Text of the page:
Energy security

The work of the Energy (ENE) Program on energy security focuses on how energy security is framed as a policy issue in different political contexts and interacts with other energy policy objectives.

Oil extraction in Daqing City, Heilongjiang Province, China; © Xishuiyuan | Dreamstime

Oil extraction in Daqing City, Heilongjiang Province, China; © Xishuiyuan | Dreamstime

In 2014 Jessica Jewell a multi-model comparison on energy security-driven scenarios, as depicted by energy independence targets in all world regions.

The paper that came out of these scenarios is the first systematic evaluation of the effect one key energy security strategy would have on greenhouse gas emissions and the energy system.  

It was found that the relationship between energy independence and climate policies is asymmetric: while climate change mitigation would significantly decrease energy imports in almost all world regions [1], energy independence policies have very little impact on greenhouse gas emissions.

ENE also co-authored two papers [2] [3] examining how and why different energy systems become energy security issues in different political contexts.  

Building on the traditional security literature, it was argued that energy security policy analysis should start with three basic questions: security for whom? security for which values? security from which threats?

This framework was then used to analyze energy security policies and discourses in China to explain why oil continues to be the energy security issue in the policy arena, even though China is the sixth biggest oil producer in the world and has not experienced a disruption in the past two decades [4]. This was found to be due to the centralized institutions to protect oil which were set up in the 1960s following a Soviet oil embargo and that, in spite of the growth of Chinese oil production through the 1990s, continue to promote the importance of oil as a security issue. In contrast, no centralized institutions exist to govern either coal or electricity.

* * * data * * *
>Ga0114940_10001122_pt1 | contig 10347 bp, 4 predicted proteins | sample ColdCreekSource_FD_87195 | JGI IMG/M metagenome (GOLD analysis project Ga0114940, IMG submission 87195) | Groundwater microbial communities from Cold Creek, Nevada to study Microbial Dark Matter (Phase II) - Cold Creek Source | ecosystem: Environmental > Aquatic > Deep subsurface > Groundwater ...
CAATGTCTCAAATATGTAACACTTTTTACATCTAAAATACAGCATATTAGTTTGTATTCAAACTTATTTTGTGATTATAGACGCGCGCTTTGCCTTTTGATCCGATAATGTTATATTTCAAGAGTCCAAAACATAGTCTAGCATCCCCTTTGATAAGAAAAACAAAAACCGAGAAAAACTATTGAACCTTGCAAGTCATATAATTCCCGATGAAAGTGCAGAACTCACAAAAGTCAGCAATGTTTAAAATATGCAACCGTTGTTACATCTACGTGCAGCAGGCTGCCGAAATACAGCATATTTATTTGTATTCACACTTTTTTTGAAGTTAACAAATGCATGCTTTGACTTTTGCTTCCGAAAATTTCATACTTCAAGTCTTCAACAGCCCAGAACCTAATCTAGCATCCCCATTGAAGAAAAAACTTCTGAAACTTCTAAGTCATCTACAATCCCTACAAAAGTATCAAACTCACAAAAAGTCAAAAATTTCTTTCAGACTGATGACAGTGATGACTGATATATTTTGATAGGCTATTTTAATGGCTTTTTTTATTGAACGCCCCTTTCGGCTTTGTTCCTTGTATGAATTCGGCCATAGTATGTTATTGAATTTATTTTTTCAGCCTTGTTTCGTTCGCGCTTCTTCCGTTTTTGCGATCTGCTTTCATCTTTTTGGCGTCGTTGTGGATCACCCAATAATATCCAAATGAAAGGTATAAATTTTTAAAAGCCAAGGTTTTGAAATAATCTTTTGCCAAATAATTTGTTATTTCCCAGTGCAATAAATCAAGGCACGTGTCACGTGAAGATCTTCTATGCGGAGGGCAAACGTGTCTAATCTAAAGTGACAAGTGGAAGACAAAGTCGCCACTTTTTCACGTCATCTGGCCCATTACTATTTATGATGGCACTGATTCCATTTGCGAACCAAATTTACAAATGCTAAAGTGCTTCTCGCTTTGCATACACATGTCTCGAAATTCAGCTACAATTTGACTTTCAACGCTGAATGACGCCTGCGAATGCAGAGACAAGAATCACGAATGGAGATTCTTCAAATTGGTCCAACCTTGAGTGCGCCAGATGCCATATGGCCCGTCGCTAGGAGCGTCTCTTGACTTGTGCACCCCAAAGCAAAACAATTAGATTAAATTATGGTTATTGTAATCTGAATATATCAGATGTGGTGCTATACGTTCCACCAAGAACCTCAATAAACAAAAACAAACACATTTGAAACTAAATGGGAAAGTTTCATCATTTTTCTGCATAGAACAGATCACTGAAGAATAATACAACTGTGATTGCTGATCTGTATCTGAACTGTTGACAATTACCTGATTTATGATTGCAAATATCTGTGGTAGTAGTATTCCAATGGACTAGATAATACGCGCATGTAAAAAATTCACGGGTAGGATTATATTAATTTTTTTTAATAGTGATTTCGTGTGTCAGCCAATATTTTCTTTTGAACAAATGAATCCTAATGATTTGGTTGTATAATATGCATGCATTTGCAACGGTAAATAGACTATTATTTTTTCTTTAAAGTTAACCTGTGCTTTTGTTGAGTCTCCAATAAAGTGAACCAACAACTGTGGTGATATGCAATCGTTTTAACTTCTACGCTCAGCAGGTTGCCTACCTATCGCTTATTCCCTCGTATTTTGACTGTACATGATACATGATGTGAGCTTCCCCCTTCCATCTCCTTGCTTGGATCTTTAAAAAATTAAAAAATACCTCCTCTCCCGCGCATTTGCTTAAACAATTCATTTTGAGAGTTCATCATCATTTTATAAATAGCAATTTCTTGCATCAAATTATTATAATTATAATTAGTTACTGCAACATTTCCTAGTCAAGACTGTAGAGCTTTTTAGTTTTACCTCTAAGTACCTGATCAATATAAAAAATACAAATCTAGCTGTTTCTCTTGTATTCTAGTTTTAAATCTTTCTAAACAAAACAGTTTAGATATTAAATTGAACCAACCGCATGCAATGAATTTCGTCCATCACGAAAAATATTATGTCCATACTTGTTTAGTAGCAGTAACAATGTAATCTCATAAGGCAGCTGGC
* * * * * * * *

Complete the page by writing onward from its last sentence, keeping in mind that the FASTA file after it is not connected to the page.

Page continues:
[1] Jewell, J., Cherp, A., Vinichenko, V., Bauer, N., Kober, T., McCollum, D., et al. (2013). Energy security of China, India, the E.U. and the U.S. under long-term scenarios. Climate Change Economics, 4(4).

[2] Cherp A, Jewell J (2014). The concept of energy security: Beyond the four As. Energy Policy, 75:415-421 (December 2014) (Published online 31 October 2014).

[3] Jewell J, Cherp A, Riahi K (2014). Energy security under de-carbonization scenarios: An assessment framework and evaluation under different technology and policy choices. Energy Policy, 65:743-760 (February 2014) (Published online 23 November 2013). 

[4] Leung GCK, Cherp A, Jewell J, Wei Y-M (2014) Securitization of energy supply chains in China. Applied Energy, 123:316-326 (15 June 2014) (Published online 7 January 2014).

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Last edited: 28 April 2015


Jessica Jewell

Guest Research Scholar Cooperation and Transformative Governance Research Group - Advancing Systems Analysis Program

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